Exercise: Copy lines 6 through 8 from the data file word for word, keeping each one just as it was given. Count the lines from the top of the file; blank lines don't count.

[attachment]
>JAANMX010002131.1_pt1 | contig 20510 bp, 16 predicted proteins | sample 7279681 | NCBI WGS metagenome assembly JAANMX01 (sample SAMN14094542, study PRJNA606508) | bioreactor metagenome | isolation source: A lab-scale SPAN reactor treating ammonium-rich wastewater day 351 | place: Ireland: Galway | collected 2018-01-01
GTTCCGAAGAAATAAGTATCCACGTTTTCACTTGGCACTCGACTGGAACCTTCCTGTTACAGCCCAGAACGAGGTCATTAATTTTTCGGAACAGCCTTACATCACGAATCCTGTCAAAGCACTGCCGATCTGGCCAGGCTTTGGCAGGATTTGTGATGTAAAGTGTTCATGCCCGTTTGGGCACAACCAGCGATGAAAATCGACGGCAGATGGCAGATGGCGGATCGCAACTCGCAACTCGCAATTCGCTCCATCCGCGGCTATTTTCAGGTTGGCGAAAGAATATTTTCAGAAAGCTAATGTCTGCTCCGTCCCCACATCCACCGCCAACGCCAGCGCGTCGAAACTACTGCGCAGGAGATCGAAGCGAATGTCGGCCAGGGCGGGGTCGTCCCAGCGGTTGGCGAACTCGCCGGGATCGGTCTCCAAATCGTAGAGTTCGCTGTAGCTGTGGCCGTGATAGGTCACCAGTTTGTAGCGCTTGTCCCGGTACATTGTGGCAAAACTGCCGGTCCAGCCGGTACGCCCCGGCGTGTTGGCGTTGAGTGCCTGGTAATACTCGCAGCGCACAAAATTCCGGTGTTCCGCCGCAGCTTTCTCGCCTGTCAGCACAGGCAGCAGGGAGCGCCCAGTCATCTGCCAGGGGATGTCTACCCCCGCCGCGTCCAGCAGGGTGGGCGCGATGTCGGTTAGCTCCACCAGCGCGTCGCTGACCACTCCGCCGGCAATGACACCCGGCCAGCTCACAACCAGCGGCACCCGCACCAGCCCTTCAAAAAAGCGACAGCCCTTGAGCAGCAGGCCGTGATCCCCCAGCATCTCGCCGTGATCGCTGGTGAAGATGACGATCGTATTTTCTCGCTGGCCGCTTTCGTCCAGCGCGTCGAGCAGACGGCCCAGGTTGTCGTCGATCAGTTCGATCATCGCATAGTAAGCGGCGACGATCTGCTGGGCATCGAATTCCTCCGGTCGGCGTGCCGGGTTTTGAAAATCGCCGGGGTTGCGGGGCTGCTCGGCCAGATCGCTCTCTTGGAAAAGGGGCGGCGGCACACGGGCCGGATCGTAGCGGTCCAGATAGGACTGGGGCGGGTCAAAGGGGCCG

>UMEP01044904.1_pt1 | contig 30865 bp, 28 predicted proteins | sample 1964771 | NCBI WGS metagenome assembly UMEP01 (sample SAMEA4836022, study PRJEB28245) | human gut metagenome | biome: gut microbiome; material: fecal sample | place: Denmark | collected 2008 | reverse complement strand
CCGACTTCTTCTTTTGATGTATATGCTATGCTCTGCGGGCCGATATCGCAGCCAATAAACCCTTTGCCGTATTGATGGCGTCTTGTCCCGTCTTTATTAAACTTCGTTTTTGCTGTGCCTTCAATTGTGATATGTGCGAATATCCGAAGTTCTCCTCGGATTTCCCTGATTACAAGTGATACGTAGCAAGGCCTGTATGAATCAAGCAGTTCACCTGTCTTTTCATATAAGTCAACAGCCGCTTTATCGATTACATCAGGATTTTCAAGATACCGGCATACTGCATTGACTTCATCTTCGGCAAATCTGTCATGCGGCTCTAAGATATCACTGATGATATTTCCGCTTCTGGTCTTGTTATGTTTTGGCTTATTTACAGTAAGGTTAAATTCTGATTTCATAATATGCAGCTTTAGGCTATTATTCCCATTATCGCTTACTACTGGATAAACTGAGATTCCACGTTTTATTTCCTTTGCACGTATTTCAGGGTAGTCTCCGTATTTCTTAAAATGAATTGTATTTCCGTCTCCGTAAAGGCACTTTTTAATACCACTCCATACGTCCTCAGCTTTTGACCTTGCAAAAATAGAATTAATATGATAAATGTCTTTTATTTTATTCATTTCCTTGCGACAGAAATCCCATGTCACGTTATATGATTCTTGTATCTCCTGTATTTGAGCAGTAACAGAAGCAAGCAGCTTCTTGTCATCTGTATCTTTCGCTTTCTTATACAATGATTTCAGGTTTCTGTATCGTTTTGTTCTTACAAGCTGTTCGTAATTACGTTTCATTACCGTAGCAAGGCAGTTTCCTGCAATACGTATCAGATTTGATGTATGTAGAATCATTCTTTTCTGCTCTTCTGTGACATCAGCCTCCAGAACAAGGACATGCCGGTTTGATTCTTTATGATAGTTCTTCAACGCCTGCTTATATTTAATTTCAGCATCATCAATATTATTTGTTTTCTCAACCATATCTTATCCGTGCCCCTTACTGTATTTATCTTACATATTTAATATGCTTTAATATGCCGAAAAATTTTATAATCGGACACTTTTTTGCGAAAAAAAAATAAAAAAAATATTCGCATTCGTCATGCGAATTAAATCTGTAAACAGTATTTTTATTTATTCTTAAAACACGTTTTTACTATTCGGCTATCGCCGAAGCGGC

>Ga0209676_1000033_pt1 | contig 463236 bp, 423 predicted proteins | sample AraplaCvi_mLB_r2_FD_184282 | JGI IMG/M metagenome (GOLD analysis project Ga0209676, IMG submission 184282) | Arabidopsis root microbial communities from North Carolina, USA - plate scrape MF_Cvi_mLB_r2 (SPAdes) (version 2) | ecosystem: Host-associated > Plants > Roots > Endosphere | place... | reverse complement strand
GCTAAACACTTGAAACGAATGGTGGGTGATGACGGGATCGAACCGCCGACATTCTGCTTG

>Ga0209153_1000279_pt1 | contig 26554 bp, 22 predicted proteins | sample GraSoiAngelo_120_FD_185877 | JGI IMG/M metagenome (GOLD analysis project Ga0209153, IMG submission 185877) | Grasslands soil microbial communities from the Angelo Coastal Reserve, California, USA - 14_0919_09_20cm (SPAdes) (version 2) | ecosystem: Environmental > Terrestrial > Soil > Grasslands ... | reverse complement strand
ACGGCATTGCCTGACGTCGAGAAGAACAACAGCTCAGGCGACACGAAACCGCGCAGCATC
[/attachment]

GCTAAACACTTGAAACGAATGGTGGGTGATGACGGGATCGAACCGCCGACATTCTGCTTG

>Ga0209153_1000279_pt1 | contig 26554 bp, 22 predicted proteins | sample GraSoiAngelo_120_FD_185877 | JGI IMG/M metagenome (GOLD analysis project Ga0209153, IMG submission 185877) | Grasslands soil microbial communities from the Angelo Coastal Reserve, California, USA - 14_0919_09_20cm (SPAdes) (version 2) | ecosystem: Environmental > Terrestrial > Soil > Grasslands ... | reverse complement strand
ACGGCATTGCCTGACGTCGAGAAGAACAACAGCTCAGGCGACACGAAACCGCGCAGCATC